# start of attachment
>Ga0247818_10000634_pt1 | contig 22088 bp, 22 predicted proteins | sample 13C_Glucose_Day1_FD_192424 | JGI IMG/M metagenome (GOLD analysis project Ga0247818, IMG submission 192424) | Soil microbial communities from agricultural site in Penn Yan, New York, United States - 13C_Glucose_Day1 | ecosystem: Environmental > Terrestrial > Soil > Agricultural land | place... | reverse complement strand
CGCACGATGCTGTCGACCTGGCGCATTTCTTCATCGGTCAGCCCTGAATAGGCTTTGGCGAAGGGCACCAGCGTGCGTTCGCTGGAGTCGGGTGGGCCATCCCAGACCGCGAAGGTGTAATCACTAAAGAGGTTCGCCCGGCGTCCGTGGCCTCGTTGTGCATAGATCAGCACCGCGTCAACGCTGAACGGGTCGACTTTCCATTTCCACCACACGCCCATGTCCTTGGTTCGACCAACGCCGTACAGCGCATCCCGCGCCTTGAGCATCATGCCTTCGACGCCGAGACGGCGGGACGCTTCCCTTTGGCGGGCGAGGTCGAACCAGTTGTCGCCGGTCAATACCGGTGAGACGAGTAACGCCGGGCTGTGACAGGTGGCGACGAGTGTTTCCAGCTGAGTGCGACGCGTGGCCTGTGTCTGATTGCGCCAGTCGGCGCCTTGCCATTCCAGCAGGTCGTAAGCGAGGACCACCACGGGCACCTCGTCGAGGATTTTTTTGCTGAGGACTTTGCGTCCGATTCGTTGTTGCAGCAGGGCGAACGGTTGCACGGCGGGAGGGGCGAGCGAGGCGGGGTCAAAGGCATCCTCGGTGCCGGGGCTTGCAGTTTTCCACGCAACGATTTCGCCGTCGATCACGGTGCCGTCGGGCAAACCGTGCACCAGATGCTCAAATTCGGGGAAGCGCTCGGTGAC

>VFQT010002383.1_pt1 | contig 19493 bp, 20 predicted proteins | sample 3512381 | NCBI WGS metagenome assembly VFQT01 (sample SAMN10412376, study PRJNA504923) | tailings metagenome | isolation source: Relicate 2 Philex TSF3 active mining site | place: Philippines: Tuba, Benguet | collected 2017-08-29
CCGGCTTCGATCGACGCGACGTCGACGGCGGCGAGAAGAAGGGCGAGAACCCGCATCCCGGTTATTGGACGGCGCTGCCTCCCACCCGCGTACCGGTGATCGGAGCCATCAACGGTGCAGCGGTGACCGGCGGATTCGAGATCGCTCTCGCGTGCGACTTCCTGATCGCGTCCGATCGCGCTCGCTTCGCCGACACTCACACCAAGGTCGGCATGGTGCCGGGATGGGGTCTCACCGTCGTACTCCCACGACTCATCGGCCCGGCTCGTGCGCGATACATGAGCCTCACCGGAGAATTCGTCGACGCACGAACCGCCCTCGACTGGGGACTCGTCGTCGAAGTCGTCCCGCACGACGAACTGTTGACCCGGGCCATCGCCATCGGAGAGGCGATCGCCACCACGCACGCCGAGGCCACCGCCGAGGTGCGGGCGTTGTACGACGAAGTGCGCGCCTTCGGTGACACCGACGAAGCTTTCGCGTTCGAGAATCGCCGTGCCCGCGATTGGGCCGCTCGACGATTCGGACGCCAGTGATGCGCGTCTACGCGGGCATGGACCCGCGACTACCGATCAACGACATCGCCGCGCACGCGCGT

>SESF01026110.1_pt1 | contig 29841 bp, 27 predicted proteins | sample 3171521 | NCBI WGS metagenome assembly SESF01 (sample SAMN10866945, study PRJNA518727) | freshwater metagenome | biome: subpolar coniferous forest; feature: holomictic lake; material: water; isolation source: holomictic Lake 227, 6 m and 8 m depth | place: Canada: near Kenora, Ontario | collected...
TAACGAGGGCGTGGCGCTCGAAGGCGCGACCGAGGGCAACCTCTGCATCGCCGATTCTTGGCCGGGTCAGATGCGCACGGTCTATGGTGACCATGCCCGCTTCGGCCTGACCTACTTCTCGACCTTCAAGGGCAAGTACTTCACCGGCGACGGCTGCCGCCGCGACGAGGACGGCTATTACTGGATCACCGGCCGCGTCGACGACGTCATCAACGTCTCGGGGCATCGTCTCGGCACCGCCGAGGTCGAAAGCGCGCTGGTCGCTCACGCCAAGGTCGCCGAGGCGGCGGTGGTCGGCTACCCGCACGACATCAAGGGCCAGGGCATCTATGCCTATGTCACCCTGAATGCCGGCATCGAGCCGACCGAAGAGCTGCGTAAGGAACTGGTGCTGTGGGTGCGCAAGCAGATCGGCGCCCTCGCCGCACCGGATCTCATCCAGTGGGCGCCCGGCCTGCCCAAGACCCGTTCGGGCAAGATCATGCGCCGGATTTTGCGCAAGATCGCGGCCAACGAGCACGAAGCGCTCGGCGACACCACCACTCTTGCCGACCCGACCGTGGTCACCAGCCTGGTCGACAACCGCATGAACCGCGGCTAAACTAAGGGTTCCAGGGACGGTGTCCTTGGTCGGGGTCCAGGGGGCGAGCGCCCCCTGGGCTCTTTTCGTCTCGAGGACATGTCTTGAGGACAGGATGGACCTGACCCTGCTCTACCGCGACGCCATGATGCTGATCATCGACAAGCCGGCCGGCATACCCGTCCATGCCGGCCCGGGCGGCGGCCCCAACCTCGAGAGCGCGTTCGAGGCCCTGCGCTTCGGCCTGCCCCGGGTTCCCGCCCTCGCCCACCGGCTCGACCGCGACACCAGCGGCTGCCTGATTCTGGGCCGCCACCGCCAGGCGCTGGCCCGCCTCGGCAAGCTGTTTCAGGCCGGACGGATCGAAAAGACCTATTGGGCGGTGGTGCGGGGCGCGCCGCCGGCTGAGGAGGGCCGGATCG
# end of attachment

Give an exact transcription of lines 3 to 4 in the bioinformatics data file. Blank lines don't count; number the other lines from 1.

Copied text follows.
>VFQT010002383.1_pt1 | contig 19493 bp, 20 predicted proteins | sample 3512381 | NCBI WGS metagenome assembly VFQT01 (sample SAMN10412376, study PRJNA504923) | tailings metagenome | isolation source: Relicate 2 Philex TSF3 active mining site | place: Philippines: Tuba, Benguet | collected 2017-08-29
CCGGCTTCGATCGACGCGACGTCGACGGCGGCGAGAAGAAGGGCGAGAACCCGCATCCCGGTTATTGGACGGCGCTGCCTCCCACCCGCGTACCGGTGATCGGAGCCATCAACGGTGCAGCGGTGACCGGCGGATTCGAGATCGCTCTCGCGTGCGACTTCCTGATCGCGTCCGATCGCGCTCGCTTCGCCGACACTCACACCAAGGTCGGCATGGTGCCGGGATGGGGTCTCACCGTCGTACTCCCACGACTCATCGGCCCGGCTCGTGCGCGATACATGAGCCTCACCGGAGAATTCGTCGACGCACGAACCGCCCTCGACTGGGGACTCGTCGTCGAAGTCGTCCCGCACGACGAACTGTTGACCCGGGCCATCGCCATCGGAGAGGCGATCGCCACCACGCACGCCGAGGCCACCGCCGAGGTGCGGGCGTTGTACGACGAAGTGCGCGCCTTCGGTGACACCGACGAAGCTTTCGCGTTCGAGAATCGCCGTGCCCGCGATTGGGCCGCTCGACGATTCGGACGCCAGTGATGCGCGTCTACGCGGGCATGGACCCGCGACTACCGATCAACGACATCGCCGCGCACGCGCGT